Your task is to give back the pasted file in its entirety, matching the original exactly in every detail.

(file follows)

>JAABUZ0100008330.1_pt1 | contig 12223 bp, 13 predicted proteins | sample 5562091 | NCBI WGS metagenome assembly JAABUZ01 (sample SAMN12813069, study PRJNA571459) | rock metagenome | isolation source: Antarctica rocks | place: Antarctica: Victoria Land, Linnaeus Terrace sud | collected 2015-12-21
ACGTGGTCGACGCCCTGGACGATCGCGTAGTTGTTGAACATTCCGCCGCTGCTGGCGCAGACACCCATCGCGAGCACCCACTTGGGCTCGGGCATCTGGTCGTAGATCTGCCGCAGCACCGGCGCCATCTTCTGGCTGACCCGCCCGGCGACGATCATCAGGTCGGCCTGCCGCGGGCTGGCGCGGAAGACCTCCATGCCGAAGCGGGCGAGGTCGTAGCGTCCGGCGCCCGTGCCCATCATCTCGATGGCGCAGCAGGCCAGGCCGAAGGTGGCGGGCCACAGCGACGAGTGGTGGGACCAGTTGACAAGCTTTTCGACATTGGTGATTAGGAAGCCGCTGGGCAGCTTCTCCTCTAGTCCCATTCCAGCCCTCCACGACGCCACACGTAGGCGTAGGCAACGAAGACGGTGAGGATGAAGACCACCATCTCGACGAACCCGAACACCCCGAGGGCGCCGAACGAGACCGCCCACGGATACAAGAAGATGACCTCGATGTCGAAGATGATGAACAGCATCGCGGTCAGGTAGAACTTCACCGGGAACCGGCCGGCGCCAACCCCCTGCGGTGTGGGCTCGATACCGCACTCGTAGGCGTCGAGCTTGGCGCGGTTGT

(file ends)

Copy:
>JAABUZ0100008330.1_pt1 | contig 12223 bp, 13 predicted proteins | sample 5562091 | NCBI WGS metagenome assembly JAABUZ01 (sample SAMN12813069, study PRJNA571459) | rock metagenome | isolation source: Antarctica rocks | place: Antarctica: Victoria Land, Linnaeus Terrace sud | collected 2015-12-21
ACGTGGTCGACGCCCTGGACGATCGCGTAGTTGTTGAACATTCCGCCGCTGCTGGCGCAGACACCCATCGCGAGCACCCACTTGGGCTCGGGCATCTGGTCGTAGATCTGCCGCAGCACCGGCGCCATCTTCTGGCTGACCCGCCCGGCGACGATCATCAGGTCGGCCTGCCGCGGGCTGGCGCGGAAGACCTCCATGCCGAAGCGGGCGAGGTCGTAGCGTCCGGCGCCCGTGCCCATCATCTCGATGGCGCAGCAGGCCAGGCCGAAGGTGGCGGGCCACAGCGACGAGTGGTGGGACCAGTTGACAAGCTTTTCGACATTGGTGATTAGGAAGCCGCTGGGCAGCTTCTCCTCTAGTCCCATTCCAGCCCTCCACGACGCCACACGTAGGCGTAGGCAACGAAGACGGTGAGGATGAAGACCACCATCTCGACGAACCCGAACACCCCGAGGGCGCCGAACGAGACCGCCCACGGATACAAGAAGATGACCTCGATGTCGAAGATGATGAACAGCATCGCGGTCAGGTAGAACTTCACCGGGAACCGGCCGGCGCCAACCCCCTGCGGTGTGGGCTCGATACCGCACTCGTAGGCGTCGAGCTTGGCGCGGTTGT